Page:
At the beginning of class, Yilmaz revisited quiz questions to clarify preservice teachers’ misunderstanding and misconceptions of reading materials and online video content. This activity took 10–20 minutes in each flipped classroom. Then, she conducted collaborative activities for about 40 minutes to promote preservice teachers’ critical thinking and higher order thinking skills. For instance, she asked preservice teachers to modify, in pairs, one of their preplanned lesson plans and add language objectives that aimed to develop ELLs’ writing skills. In the second half of class, students performed 10-minute microteachings of their lesson plans in pairs. Five coteachers were asked to conduct microteaching in each microteaching session.

After Class

After class, Yilmaz encouraged the coteachers to reflect on their microteaching experiences. By using the online discussion forum in Canvas, they wrote two to three paragraphs for their reflections. The guiding questions for reflections included identifying what the main goal of teaching writing for ELLs was, how they felt their teaching went, and how they collaborated to plan microteachings. The guiding questions also included what they did well in terms of ESL writing accommodation strategies and what needed to be improved. Then, the preservice teachers who did not perform microteaching in that microteaching session were asked to respond to these reflection postings on Canvas. In this way, they could exchange ideas to improve their pedagogical skills for writing. After each microteaching activity, Yilmaz provided feedback to the teaching groups using a specifically designed rubric.

Data Analysis

Preliminary data analysis suggested that the flipped classroom approach not only provided opportunities for preservice teachers to plan and demonstrate their skills for teaching writing to ELLs but also created an avenue for the instructor to provide feedback. Through various in-class activities, such as modifying lesson plans and performing microteachings, preservice teachers learned strategies for teaching writing by observing their peers' microteaching. They also received more opportunities to demonstrate their teaching skills with appropriate accommodations. The analysis further suggested that the preservice teachers received valuable experience to prepare them for applying theory from the ESL coursework to practice through a flipped classroom approach.

Final Reflections

This article aims to illustrate how an implementation of a flipped learning approach in an ESL methods course influences preservice teachers’ skills in teaching writing. Based on our pilot study, we provide some suggestions for implementing the flipped classroom in ESL teacher education courses.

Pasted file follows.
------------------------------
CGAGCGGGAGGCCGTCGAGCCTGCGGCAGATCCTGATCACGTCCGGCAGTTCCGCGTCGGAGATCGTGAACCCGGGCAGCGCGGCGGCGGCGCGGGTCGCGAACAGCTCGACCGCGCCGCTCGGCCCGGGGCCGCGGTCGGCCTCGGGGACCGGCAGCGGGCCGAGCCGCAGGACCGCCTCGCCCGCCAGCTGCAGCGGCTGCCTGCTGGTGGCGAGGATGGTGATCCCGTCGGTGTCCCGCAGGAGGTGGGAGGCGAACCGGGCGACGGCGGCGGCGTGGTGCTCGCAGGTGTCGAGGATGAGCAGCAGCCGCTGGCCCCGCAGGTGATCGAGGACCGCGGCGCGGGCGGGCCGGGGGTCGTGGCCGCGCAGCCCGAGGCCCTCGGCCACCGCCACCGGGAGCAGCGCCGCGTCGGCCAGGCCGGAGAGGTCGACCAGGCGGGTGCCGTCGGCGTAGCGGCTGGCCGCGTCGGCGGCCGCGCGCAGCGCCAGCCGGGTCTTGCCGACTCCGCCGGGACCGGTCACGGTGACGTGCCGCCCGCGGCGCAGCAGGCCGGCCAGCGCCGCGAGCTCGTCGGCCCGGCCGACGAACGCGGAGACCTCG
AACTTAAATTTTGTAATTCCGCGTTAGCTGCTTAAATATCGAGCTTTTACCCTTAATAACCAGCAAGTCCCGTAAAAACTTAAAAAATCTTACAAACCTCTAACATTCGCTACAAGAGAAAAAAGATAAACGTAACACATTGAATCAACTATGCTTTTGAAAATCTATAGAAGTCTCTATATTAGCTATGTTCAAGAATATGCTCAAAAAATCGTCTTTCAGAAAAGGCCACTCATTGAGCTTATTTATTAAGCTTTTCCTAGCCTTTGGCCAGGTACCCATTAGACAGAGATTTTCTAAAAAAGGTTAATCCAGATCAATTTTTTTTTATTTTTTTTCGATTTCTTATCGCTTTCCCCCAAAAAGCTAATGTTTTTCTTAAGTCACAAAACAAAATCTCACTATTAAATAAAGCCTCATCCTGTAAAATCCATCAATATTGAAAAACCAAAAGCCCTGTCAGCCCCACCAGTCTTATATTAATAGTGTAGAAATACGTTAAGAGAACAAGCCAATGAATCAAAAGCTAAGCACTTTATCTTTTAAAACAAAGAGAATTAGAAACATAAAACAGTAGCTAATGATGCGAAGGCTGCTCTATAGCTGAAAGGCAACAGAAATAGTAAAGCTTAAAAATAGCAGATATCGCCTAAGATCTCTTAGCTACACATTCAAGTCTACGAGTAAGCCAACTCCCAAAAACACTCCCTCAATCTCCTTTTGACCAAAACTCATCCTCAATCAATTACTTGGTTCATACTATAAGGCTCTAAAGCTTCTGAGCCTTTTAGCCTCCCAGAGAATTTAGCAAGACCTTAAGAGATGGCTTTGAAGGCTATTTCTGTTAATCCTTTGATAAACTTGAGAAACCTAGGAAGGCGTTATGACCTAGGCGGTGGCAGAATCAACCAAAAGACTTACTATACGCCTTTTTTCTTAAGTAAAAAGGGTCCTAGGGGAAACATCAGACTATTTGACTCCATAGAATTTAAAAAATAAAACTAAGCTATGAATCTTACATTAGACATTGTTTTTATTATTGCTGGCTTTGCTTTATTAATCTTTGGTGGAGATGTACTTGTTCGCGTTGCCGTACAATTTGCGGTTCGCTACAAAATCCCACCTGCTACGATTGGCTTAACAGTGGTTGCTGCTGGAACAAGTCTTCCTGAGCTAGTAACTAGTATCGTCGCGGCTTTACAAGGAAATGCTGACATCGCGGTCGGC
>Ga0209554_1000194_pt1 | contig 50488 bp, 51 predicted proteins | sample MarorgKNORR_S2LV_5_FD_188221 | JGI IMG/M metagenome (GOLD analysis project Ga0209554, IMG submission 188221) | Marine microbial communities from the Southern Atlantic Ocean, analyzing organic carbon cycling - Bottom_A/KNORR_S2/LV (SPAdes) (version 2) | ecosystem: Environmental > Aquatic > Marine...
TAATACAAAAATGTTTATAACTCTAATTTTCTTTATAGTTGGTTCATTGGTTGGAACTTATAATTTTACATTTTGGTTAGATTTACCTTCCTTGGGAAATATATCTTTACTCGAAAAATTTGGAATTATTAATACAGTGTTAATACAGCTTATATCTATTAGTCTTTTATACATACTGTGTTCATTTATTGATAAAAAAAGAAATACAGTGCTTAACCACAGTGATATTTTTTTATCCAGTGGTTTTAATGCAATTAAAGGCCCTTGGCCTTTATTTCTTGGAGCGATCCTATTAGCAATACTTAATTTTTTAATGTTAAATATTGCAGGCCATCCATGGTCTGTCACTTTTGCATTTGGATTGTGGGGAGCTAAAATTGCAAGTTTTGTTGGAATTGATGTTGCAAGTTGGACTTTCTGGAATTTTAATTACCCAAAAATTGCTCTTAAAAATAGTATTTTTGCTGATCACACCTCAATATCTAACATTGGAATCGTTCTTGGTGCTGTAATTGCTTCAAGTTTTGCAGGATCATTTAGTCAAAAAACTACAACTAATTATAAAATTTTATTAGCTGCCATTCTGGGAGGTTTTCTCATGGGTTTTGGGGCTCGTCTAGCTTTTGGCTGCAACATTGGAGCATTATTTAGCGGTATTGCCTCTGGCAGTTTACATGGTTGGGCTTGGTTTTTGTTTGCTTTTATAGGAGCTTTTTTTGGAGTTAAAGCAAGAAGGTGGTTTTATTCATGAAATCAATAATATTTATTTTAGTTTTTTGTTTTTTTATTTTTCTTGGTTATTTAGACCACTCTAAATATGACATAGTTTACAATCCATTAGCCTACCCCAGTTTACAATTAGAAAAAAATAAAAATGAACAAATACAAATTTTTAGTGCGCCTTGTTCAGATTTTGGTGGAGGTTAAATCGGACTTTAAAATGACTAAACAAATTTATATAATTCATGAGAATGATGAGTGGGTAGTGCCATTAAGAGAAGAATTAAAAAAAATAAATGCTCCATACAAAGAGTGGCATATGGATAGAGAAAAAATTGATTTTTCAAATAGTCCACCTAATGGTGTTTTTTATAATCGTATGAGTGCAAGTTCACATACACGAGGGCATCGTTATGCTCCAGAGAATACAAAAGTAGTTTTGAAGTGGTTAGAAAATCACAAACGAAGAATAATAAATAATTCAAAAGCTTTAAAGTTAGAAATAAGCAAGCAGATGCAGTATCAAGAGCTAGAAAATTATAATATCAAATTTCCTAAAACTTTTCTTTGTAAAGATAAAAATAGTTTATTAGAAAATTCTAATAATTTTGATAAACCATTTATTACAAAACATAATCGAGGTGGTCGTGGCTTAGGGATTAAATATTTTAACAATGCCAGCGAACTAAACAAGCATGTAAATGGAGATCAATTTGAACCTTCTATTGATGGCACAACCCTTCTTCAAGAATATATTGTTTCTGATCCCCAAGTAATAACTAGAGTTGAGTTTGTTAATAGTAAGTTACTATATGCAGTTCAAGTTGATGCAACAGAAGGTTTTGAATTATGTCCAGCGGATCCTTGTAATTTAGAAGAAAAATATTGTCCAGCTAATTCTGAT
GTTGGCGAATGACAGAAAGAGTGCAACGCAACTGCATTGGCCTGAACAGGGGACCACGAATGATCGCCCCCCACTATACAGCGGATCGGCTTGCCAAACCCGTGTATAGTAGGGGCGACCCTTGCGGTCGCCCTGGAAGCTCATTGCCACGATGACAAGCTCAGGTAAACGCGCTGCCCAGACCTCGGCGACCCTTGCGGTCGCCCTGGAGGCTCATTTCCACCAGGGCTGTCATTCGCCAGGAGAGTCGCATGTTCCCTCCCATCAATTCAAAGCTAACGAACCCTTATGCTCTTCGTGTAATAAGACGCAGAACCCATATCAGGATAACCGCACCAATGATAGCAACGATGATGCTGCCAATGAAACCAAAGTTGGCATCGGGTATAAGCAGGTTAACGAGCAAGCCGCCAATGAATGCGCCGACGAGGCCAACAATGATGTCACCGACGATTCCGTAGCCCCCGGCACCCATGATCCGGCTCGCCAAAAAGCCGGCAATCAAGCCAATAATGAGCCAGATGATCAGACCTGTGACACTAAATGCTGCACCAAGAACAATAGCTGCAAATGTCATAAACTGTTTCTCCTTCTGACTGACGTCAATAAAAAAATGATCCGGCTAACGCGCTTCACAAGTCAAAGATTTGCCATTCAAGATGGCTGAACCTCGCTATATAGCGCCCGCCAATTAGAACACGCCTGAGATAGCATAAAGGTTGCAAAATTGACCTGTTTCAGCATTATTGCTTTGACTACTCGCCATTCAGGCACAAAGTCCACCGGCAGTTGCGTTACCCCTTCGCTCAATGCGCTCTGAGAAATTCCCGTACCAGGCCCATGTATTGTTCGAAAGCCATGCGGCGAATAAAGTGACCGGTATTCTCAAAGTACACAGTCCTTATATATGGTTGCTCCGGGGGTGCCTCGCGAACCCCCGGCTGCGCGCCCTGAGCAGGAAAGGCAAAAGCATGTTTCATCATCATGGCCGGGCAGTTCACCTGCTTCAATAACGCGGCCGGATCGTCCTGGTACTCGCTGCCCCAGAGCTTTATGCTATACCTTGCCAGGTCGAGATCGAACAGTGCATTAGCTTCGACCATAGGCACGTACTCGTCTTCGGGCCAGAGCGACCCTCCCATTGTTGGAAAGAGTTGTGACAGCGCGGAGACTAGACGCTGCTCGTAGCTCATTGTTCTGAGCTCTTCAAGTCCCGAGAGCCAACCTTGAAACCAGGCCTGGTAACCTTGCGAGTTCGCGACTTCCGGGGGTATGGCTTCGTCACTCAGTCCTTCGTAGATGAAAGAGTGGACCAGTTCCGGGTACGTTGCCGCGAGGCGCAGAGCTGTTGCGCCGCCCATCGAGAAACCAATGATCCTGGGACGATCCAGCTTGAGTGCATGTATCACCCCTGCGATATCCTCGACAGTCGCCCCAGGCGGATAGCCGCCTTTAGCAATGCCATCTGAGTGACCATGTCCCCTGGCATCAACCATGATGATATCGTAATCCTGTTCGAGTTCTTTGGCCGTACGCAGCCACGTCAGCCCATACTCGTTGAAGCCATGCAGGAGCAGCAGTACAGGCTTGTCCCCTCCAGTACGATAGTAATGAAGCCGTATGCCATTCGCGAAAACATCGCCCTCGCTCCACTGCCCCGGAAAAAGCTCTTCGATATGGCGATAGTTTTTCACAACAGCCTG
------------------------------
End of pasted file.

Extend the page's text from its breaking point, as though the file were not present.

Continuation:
1. Start by flipping only a small part of your class (a pilot study is critical): To reduce trial and error, research recommends that faculty members flip a small portion of the semester first, not the entire semester (Cockrum, 2014). In this study, Yilmaz started by flipping one class to gauge students' reactions and responses. She focused on teaching writing only because one of the main goals of this course was to provide ample opportunities for preservice teachers to practice their pedagogical skills for teaching literacy to ELLs.

  2. Gather data from your students regarding their satisfaction with the flipped mode (surveys or questionnaires): We recommended that the instructors who want to flip the classroom create their own surveys or questionnaires to understand preservice teachers’ flipped classroom experiences.

  3. Utilize an online discussion forum to promote students’ higher order thinking skills (reflective teaching and thinking): Based on students’ responses, the instructor can decide whether he or she should expand the number of flipped classrooms. Furthermore, it is important to utilize the online discussion forum through a learning management system to promote students’ critical thinking skills.


Aguirre-Muñoz, Z., Park, J. E., Amabisca, A., & Boscardin, C. K. (2009). Developing teacher capacity for serving ELLs' writing instructional needs: A case for systemic functional linguistics. Bilingual Research Journal, 31(1-2), 295–322.

Cockrum, T. (2014). Flipping your English class to reach all learners: Strategies and lesson plans. New York, NY: Routledge.

de Jong, E. J. (2014). Preparing mainstream teachers for multilingual classrooms. Association of Mexican American Educators Journal, 7(2), 40–49.

Egbert, J., Herman, D., & Lee, H. (2015). Flipped instruction in English language teacher education: A design-based study in a complex, open-ended learning environment. TESL-EJ, 19(2).

Goodwin, B., & Miller, K. (2013). Evidence on flipped classrooms is still coming in. Educational Leadership, 70(6), 78–80.

Yong-Jik Lee is a PhD candidate focusing in ESOL/bilingual education. His research interests include preservice teachers’ ESOL field experience and implementing flipped learning in preservice teachers’ ESOL teacher education.

Tuba Yilmaz is a PhD candidate in ESOL/bilingual education at the University of Florida, Gainesville, where she works as a teaching assistant and field advisor. Her research focuses on translanguaging, boundary crossing, language anxiety, bilingual education, language policy and revitalization, and ELL teacher preparation.